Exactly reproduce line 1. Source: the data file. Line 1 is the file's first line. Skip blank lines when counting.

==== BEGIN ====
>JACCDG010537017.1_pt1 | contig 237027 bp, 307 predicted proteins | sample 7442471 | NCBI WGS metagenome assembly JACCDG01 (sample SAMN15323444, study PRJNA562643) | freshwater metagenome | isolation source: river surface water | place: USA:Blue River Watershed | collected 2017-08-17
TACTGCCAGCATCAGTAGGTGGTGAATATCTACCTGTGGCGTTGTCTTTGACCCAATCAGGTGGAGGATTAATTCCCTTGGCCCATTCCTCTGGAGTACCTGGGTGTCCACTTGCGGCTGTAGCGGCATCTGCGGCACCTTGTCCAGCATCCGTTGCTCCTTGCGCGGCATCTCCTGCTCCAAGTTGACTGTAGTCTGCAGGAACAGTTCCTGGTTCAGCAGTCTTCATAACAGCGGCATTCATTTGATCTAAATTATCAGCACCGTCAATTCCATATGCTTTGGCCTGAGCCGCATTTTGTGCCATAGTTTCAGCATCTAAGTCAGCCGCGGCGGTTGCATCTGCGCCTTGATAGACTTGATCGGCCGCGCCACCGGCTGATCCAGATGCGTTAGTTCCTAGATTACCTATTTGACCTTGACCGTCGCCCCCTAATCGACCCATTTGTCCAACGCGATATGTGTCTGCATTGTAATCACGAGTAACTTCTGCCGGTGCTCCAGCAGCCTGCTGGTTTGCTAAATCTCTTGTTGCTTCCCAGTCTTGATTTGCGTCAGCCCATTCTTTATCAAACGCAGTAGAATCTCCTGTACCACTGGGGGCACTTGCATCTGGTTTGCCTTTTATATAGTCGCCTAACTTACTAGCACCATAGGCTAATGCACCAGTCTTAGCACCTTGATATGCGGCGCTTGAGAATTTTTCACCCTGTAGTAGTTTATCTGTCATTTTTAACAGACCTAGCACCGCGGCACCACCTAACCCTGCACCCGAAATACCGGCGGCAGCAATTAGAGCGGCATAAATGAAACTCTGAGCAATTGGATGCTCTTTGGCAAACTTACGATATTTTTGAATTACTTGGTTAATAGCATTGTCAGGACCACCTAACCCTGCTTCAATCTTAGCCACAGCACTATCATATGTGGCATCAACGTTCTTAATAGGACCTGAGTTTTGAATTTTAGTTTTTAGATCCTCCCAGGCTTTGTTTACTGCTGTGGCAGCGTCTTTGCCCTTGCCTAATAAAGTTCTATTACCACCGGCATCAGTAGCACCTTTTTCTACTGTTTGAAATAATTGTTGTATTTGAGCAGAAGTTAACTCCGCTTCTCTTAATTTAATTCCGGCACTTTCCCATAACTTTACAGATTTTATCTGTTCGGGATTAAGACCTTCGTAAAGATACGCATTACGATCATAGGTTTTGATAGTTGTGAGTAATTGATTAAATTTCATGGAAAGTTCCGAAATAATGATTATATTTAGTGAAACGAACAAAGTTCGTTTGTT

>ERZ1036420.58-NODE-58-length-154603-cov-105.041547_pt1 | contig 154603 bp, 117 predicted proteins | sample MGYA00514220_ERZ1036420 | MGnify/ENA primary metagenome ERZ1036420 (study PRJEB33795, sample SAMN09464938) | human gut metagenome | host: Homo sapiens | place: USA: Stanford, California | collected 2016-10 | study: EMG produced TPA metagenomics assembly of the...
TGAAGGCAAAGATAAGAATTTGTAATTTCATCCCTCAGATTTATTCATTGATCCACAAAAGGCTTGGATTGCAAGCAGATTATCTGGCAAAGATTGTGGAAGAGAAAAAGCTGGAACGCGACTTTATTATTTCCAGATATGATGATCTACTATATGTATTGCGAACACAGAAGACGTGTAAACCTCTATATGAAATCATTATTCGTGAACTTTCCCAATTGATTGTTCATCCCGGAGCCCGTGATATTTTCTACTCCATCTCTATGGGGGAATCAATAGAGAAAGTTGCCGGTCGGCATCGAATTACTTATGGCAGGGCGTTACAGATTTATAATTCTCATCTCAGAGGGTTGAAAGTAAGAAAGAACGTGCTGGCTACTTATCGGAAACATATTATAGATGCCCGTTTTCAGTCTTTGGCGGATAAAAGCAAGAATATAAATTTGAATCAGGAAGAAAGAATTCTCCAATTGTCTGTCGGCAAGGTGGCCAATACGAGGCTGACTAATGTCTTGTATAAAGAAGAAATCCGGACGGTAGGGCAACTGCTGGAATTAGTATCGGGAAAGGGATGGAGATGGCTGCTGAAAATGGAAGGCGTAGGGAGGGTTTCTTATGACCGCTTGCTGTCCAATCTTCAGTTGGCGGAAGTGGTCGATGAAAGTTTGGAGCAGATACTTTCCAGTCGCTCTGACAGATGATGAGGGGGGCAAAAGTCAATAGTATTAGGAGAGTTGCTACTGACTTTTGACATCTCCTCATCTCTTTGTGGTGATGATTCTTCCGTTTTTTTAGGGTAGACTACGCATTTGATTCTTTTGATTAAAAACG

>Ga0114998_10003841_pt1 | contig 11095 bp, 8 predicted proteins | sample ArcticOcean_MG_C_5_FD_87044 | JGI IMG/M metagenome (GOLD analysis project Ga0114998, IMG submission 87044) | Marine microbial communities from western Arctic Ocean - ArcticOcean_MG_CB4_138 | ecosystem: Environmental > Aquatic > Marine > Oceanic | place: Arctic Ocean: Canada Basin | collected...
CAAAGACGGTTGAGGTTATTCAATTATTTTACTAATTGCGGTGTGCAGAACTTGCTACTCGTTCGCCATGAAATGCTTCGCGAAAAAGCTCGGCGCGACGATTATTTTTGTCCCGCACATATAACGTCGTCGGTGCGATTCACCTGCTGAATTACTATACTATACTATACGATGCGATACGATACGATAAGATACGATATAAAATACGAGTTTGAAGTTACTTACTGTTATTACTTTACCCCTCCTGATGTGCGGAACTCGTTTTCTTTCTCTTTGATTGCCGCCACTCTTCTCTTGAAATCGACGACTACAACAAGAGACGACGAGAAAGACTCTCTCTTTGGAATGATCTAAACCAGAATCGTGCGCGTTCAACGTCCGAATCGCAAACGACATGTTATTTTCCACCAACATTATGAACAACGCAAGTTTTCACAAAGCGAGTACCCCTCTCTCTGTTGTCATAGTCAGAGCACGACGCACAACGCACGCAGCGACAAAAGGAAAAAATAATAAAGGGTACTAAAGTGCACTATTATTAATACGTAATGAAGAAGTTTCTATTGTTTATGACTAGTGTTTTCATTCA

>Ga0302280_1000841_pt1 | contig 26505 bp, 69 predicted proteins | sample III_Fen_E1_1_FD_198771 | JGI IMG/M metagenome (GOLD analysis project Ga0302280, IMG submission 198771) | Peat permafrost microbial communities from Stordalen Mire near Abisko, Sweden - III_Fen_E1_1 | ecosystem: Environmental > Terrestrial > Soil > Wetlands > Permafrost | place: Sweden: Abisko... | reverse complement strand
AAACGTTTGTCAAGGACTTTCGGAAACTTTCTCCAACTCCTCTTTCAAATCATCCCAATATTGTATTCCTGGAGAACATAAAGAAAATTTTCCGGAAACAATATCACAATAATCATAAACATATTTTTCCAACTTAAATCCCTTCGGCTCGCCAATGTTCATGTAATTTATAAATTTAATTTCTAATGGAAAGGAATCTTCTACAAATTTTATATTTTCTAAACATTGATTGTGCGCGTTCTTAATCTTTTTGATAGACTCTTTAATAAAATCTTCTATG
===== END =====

>JACCDG010537017.1_pt1 | contig 237027 bp, 307 predicted proteins | sample 7442471 | NCBI WGS metagenome assembly JACCDG01 (sample SAMN15323444, study PRJNA562643) | freshwater metagenome | isolation source: river surface water | place: USA:Blue River Watershed | collected 2017-08-17